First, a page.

They'll need to beat the Saints to keep their hopes of winning the division alive. A Saints win clinches the title and a first-round bye in the playoffs.
So what can the Panthers do to flip that result from the first meeting? Well, the first step is waking up in Charlotte instead of New Orleans on Sunday.
The Saints' home-road splits are amazing. They are 7-0 at home, just about unbeatable with their crowd bothering the opposing offense and letting Drew Brees change plays at the line of scrimmage. On the road, New Orleans is 3-4 with losses to losing teams like the Jets and Rams.
Carolina is 6-1 at home, the only loss coming in Week 1 against the Seahawks, unquestionably the best team in the NFL this season. The Panthers lost that game 12-7 after DeAngelo Williams fumbled inside the 10-yard line late in the fourth quarter.
Carolina won't win by simply showing up on their home turf. They did not match up well against the Saints' passing game in the first meeting, allowing Drew Brees to throw for 313 yards and four touchdowns. Carolina's secondary is the weakest part of its defense, and Marques Colston was able to beat it for nine catches and 125 yards. If the Saints can pass the ball like that again, it won't matter where the game is held.
Carolina quarterback Cam Newton needs to be better, too. The Panthers didn't have a pass play of longer than 17 yards at New Orleans. Newton had just 160 yards on 34 attempts. That won't beat the Saints.
The Panthers take control of the South with a win. If they win Sunday, a Panthers win at Atlanta in Week 17 or a Saints loss against Tampa Bay wraps up the division crown and a first-round bye. To put themselves in that position, they'll have to play the Saints much tougher than they did two weeks ago. Not having to play in the Superdome gives them a chance to do that.
Here are the other NFL games this week, from best to worst (all times Eastern, all games Sunday unless noted otherwise):
2. New England at Baltimore, 4:25 p.m.: There is a lot on the line here. The Patriots are in danger of falling to the No. 3 seed with a loss. The Ravens likely need a win to stay alive for the AFC North title, and perhaps for their playoff lives considering how well the Dolphins are playing.
3. Arizona at Seattle, 4:05 p.m.: This will be a tough game. For the Cardinals, it's a playoff game. They'll throw everything they have at Seattle, who still has a two-game lead over everyone in the NFC.
4. Indianapolis at Kansas City, 1 p.m.: This is a likely playoff preview, though a rematch would take place in Indianapolis. The Chiefs' offense has come alive the past few weeks. The Colts need to maintain some momentum from last week's win over Houston.
5. Chicago at Philadelphia, 8:30 p.m.: This is an interesting game, but a great subplot comes about if the Cowboys win in an early game. That would mean the Eagles have nothing to play for and probably should rest starters for a Week 17 game at Dallas that would decide the NFC East title. The Lions, who need Chicago to lose one of their final two, would be thrilled if the Bears faced Philly's backups.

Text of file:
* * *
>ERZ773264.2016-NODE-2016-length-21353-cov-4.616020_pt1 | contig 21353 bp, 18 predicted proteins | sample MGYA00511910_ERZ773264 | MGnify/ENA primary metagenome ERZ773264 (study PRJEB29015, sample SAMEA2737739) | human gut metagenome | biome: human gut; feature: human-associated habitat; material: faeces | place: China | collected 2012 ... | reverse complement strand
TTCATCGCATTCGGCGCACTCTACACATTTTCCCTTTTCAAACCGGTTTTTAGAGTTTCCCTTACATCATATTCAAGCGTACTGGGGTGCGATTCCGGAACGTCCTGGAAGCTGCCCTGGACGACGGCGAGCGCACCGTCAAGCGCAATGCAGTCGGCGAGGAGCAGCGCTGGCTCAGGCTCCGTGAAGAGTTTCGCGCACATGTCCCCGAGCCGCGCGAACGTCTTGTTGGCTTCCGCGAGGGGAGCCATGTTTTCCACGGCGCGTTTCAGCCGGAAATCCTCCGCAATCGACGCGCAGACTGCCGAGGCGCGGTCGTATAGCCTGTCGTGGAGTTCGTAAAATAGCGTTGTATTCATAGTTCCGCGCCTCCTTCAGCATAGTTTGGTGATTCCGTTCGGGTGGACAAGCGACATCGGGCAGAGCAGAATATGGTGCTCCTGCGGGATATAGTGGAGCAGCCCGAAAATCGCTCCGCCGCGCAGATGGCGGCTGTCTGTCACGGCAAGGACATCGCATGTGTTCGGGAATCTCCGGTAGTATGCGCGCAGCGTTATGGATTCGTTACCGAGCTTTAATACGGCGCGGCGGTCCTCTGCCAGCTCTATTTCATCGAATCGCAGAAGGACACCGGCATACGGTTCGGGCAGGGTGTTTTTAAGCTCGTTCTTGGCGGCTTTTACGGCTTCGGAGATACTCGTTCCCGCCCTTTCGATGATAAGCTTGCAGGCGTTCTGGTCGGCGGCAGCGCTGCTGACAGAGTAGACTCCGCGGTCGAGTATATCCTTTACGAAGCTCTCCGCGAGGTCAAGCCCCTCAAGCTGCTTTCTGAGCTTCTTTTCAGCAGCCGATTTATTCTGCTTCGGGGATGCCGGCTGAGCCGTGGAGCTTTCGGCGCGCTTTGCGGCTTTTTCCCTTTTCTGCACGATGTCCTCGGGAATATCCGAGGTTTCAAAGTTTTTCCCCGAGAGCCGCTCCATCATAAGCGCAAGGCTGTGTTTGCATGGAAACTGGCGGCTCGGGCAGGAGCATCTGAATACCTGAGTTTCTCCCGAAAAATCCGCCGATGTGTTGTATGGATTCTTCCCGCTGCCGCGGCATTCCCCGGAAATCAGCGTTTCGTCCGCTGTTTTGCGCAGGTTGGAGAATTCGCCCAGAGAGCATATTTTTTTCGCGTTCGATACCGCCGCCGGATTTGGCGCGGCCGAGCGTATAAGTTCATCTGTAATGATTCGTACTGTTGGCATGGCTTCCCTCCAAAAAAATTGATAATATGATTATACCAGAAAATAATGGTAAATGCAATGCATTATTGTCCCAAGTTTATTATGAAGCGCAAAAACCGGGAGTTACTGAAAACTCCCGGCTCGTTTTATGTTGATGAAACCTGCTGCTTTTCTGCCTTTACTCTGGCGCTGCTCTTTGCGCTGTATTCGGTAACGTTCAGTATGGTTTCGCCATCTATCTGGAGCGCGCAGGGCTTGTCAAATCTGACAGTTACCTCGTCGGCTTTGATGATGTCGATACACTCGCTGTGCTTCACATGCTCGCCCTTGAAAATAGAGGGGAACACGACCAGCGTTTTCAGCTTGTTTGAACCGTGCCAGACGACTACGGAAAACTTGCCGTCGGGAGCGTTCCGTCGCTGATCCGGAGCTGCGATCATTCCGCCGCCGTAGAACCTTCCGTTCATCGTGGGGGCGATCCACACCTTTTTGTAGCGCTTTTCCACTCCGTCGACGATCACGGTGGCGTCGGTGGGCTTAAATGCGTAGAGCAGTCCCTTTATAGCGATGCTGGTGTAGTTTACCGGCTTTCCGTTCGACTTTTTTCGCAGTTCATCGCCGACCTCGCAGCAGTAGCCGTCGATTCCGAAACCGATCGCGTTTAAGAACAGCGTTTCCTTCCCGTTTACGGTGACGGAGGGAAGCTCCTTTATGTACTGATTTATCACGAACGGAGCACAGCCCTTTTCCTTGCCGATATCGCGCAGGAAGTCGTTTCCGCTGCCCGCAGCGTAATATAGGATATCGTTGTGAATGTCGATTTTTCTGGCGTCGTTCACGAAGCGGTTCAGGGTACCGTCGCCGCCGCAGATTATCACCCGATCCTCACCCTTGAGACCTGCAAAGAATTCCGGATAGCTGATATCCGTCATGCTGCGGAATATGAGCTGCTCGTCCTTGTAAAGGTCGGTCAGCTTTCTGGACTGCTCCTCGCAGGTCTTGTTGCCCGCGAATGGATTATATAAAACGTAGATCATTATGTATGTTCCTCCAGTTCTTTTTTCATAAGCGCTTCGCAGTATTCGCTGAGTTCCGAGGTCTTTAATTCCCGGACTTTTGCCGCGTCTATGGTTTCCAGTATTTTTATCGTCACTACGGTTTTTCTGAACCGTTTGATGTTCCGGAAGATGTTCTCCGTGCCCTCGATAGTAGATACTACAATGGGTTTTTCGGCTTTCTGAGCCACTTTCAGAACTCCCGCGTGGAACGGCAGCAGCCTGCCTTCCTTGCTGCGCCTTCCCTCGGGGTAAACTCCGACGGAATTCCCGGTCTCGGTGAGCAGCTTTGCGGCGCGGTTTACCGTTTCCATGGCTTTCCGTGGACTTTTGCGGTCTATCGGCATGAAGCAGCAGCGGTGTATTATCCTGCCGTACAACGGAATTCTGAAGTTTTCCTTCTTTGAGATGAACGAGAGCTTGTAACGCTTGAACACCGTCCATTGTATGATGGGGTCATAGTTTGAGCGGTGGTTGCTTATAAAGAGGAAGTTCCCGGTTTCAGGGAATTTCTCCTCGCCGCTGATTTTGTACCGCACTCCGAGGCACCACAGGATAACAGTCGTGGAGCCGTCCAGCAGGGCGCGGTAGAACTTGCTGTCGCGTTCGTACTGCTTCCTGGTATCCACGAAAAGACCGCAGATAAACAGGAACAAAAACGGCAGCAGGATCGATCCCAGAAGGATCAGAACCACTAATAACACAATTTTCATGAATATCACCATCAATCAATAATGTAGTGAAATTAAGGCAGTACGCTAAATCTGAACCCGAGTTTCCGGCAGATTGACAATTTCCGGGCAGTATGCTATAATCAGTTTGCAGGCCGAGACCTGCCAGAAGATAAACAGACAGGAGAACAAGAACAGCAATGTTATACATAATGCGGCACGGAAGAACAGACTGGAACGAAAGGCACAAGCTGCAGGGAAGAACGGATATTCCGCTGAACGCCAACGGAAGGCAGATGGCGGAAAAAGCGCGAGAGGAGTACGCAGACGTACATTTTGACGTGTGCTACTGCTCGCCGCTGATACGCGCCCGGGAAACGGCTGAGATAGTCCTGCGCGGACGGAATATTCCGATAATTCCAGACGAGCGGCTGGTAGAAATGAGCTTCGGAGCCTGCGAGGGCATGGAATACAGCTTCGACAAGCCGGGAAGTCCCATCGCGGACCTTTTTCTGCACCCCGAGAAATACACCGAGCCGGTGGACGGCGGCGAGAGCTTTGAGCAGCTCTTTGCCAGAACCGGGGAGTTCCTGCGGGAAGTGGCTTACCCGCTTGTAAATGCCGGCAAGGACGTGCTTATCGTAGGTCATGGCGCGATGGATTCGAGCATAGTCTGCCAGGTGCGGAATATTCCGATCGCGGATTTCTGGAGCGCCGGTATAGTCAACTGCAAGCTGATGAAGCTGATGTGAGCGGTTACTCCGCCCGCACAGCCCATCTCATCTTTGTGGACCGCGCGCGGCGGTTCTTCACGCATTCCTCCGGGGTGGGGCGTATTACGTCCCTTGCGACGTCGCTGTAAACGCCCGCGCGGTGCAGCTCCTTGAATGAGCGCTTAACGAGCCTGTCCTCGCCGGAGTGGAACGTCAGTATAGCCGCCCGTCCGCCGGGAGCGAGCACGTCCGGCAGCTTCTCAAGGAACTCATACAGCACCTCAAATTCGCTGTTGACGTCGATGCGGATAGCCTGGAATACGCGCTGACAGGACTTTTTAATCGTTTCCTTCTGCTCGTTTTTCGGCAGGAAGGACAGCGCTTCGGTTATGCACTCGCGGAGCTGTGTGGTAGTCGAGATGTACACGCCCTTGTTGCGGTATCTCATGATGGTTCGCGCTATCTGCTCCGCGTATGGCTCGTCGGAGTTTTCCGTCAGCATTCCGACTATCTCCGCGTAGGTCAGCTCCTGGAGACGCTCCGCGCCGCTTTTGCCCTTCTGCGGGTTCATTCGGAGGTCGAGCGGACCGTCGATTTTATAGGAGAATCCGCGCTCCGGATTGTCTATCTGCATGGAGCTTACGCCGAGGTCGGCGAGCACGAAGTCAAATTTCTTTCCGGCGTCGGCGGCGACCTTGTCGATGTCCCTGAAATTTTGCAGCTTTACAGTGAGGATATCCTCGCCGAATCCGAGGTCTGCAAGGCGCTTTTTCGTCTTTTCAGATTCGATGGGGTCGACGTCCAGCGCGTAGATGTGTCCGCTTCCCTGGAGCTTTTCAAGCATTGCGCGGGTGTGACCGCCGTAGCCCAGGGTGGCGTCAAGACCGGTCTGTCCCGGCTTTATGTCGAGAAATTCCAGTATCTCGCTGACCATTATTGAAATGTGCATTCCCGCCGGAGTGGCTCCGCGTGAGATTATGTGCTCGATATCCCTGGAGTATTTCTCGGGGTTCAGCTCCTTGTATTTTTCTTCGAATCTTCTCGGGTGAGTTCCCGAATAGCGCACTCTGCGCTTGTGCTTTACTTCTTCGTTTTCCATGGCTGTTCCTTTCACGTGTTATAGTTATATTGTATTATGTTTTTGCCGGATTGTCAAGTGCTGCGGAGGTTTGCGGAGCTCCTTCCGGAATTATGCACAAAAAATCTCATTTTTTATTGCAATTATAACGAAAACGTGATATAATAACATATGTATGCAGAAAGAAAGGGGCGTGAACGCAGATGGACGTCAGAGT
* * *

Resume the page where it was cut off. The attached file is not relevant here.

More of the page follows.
6. Pittsburgh at Green Bay, 4:25 p.m.: Like last week, this game goes way up the list if Aaron Rodgers returns. As it is, the story of the Packers trying to stay alive while Rodgers is out with a broken collarbone has been pretty interesting.
7. Miami at Buffalo, 1 p.m.: The Dolphins have been in a lot of stressful games lately. And this isn't the easiest road trip to make. And Bills quarterback Thad Lewis getting the start for Buffalo isn't necessarily a good thing for the Dolphins, who lost 23-21 to the Bills when Lewis started earlier this year.
8. Minnesota at Cincinnati, 1 p.m.: The Bengals can clinch the division title with a win and a Ravens loss. They desperately need to bounce back from last week's loss to Pittsburgh.
9. Atlanta at San Francisco, 8:40 p.m. (Monday): The game itself isn't that interesting, because the Falcons are not good. But it's the last game at Candlestick Park, one of the truly historic venues in the NFL.
10. N.Y. Giants at Detroit, 4:05 p.m.: It seems unlikely that the Lions will lose to a truly terrible Giants team at home. But you wouldn't be surprised if it happened.
11. Dallas at Washington, 1 p.m.: Kirk Cousins and the Redskins might see the quarterback's trade value explode after an afternoon against that awful Cowboys secondary.
12. Denver at Houston, 1 p.m.: The Texans did give the Patriots a good game a few weeks ago. So anything is possible.
13. Cleveland at N.Y. Jets, 1 p.m.: Worth turning on just to see if the Josh Gordon train can keep rolling.
14. Oakland at San Diego, 4:25 p.m.: The Chargers aren't mathematically eliminated from the playoff race, and they're looking to avenge a loss at Oakland earlier this season.
15. Tampa Bay at St. Louis, 1 p.m.: Come on, at this point the Rams have to notice that the team has been a lot more competitive with Kellen Clemens than it was for the last few years with Sam Bradford.
16. Tennessee at Jacksonville, 1 p.m.: A Jaguars win here, and Jacksonville is in danger of falling out of the draft's top 10 picks. Who would have thought that at midseason?
- - - - - - -
Wed Dec 18 03:37pm EST
Buffalo Bills quarterback EJ Manuel has never been injury prone. That's what is making his rookie season so frustrating.
Last week, Manuel suffered his third knee injury of the season. He will not start on Sunday against the Dolphins as a result, the Bills announced. Thad Lewis will get the nod.
He injured himself last week at Jacksonville. The team decided he couldn't move well enough to protect himself against the pass rush and didn't want to risk further injury.
Wed Dec 18 03:24pm EST
Dr. Patrick McKenzie has to be feeling a lot of pressure.
McKenzie has been the Green Bay Packers' team doctor since the early 1990s. He has many people hoping he clears quarterback Aaron Rodgers for action.
The Packers need Rodgers back. They will win the NFC North if they win their final two games, and are a much better team with the former MVP under center. Rodgers has expressed many times he wants to return from a broken clavicle. There's no more football-mad state than Wisconsin is for the Packers. Bears fans and Lions fans have a significant interest in Rodgers' playing status. If Rodgers is cleared to return, the entire NFL playoff picture changes.